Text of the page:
Applicare's RadWorks 4.0 medical imaging software to benefit from Pegasus wavelet compression technology

Zeist 27 November 1998 About a year ago, the US Government's Department of Defence (DoD) placed an order of fl. 80-100 million with Applicare, a Dutch company specialized in visualization software, for the large-scale DIN-PACS (Picture Archival Computer System) project. Today, Applicare Medical Imaging has signed an agreement with Pegasus Imaging Corporation, based in Florida, to integrate the latter's advanced wavelet image compression techniques into the RadWorks product line, as developed by Applicare. The latest version 4.0 in this programme assortment offers tools for storage and processing of medical images, produced with X-ray, Magnetic Resonance, Computed Tomography (CT), and Ultrasound.

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About a year ago, the US Government's Department of Defence (DoD) placed an order of fl. 80-100 million with Applicare, a Dutch company specialized in visualization software, for the large-scale DIN-PACS (Picture Archival Computer System) project. Today, Applicare Medical Imaging has signed an agreement with Pegasus Imaging Corporation, based in Florida, to integrate the latter's advanced wavelet image compression techniques into the RadWorks product line, as developed by Applicare. The latest version 4.0 in this programme assortment offers tools for storage and processing of medical images, produced with X-ray, Magnetic Resonance, Computed Tomography (CT), and Ultrasound.

Before closing the deal with Pegasus, Applicare used the wavelet algorithms, provided by Aware but this company has limited all future sales opportunities to South Africa and Australia. The Pegasus software, which is clinically tested and fully approved by the US Food and Drug Administration (FDA), combines high compression levels with excellent image quality. The wavelet technology still hasn't been selected as the standard by the DICOM (Digital Imaging and Communications in Medicine) committee but Applicare cannot afford to wait any longer to meet the urgent market demands for its availability, according to managing director Ruud Kroon. As a result, the wavelet compression and decompression software will be incorporated in the RadWorks 4.0 release as an option.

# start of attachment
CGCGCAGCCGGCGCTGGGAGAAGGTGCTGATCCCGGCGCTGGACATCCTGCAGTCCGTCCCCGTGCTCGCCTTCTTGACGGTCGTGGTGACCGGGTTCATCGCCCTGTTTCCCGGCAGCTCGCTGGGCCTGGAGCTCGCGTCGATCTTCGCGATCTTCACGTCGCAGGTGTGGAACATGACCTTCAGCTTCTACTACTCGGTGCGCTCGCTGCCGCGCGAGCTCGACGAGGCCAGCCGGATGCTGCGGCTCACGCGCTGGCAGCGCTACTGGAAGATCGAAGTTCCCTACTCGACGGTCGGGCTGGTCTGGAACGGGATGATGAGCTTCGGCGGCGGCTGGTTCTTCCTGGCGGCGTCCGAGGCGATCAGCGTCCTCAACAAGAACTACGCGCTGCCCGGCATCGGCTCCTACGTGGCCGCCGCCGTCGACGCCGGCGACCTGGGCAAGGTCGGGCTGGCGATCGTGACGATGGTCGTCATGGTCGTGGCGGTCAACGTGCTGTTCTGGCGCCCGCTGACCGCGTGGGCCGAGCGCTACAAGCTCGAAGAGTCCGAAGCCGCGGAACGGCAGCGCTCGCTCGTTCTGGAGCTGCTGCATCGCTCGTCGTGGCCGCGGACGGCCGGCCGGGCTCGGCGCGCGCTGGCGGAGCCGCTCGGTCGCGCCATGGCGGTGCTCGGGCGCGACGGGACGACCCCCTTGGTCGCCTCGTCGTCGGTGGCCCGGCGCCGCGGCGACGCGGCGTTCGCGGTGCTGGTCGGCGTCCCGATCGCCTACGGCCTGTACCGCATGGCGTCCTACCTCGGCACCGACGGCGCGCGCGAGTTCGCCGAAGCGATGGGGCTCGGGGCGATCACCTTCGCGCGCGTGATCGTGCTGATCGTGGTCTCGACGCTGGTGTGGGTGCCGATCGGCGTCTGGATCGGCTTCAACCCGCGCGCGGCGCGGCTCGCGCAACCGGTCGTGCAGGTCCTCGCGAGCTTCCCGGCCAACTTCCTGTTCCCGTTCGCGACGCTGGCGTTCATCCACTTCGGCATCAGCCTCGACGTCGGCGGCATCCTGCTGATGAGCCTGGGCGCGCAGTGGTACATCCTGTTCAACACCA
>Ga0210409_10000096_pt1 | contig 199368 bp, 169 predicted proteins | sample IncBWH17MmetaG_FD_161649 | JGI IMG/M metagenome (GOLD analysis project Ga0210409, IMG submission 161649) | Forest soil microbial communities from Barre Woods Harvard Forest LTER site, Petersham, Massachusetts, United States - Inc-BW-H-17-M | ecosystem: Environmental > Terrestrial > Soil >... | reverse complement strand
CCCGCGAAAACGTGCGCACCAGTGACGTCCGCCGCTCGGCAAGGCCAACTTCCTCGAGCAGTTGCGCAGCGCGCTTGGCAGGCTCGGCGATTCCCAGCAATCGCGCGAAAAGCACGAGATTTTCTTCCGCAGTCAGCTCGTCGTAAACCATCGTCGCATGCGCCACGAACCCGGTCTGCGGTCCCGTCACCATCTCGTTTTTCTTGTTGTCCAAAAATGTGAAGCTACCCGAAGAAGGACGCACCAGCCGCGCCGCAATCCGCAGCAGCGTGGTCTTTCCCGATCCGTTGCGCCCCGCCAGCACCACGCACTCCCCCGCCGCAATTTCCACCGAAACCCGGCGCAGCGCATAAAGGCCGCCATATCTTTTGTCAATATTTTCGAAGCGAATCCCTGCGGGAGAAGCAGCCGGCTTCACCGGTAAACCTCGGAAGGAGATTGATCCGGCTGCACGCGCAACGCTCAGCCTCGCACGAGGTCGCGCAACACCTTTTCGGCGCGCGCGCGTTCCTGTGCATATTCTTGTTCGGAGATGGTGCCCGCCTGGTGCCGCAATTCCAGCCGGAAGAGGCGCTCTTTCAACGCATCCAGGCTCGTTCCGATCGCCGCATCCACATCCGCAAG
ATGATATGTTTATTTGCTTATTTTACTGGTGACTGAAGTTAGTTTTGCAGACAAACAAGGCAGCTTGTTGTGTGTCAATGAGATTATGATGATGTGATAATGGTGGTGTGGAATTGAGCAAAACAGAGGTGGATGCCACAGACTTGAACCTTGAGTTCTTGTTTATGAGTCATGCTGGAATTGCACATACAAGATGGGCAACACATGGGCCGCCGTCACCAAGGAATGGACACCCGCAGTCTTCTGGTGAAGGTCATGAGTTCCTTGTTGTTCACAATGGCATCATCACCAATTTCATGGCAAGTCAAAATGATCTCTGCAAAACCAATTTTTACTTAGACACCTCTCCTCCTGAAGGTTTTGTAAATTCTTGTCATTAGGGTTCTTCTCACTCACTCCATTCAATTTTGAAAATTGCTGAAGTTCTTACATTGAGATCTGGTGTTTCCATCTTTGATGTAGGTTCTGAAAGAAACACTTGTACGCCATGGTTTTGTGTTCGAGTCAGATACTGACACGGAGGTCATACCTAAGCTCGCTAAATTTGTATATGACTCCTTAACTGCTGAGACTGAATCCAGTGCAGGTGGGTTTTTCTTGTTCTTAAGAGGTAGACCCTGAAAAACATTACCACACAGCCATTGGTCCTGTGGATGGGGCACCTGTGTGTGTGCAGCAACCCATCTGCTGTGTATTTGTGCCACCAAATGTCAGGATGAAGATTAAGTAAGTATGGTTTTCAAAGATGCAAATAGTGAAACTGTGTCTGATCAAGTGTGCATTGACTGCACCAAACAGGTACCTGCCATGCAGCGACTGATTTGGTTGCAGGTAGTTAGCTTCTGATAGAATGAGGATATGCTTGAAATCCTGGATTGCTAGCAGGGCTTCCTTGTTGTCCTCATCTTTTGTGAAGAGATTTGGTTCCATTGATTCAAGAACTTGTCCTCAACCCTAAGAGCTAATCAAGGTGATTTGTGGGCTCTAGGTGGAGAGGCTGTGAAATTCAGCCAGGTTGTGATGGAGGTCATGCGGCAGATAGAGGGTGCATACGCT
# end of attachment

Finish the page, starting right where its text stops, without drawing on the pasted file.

Next to wavelet compression capabilities, the new RadWorks version offers DICOM modality worklist integration. The integrated report window gives access to the Hospital Information System (HIS) for report retrieval and can also be applied for report typing, starting up a wordprocessor with templates, voice recognition with digital dictation, and firing up a Web browser. Users throughout the hospital are able to log in after registration and are granted their own set of permissions and preferred user interface. The programme's Quality Control module serves as a "gatekeeper" to the PACS, allowing to introduce essential corrections in patient demographics, DICOM header information, image order, window levels, and many other items.

Applicare's global distribution network as well as its OEM partners (Original Equipment Manufacturers) Kodak, Picker and IBM will immediately supply the new imaging options. The DIN-PACS offering for the DoD also is likely to triple in size in the long run. Therefore, the US Navy will soon start testing the innovative Pegasus wavelet technology. The future RadWorks versions are planned to integrate Pegasus high-speed lossless JPEG compression in order to support multi-frame lossless compressed images, such as cardiac studies. WebViewer, which is yet another Applicare design, equally will include the new wavelet technology. Several Dutch hospitals are closely following this development in order to timely switch to digital radiology applications.

Thanks to the powerful viewing facilities in RadWorks 4.0, communication with referring physicians is facilitated. Key image marking functions enable the radiologist to rapidly indicate a set of diagnostic relevant images. Via the synchronized cine, it is possible to link multiple cines in order to present a fast survey of the anatomy by means of various image series or different window levels. True size display allows physicians to take measurements directly from the screen. The newly introduced Multiplanar Reformatting and Maximum Intensity Projection (MPR/MIP) module turns RadWorks 4.0 into a very performing tool, able to match the high-end workstations at an affordable cost. For more information on the RadWorks software, we refer to the article Giant Pentagon seduced by Dutch Dwarf Applicare's medical imaging software Radworks in the VMW January 1998 issue.


Leslie Versweyveld

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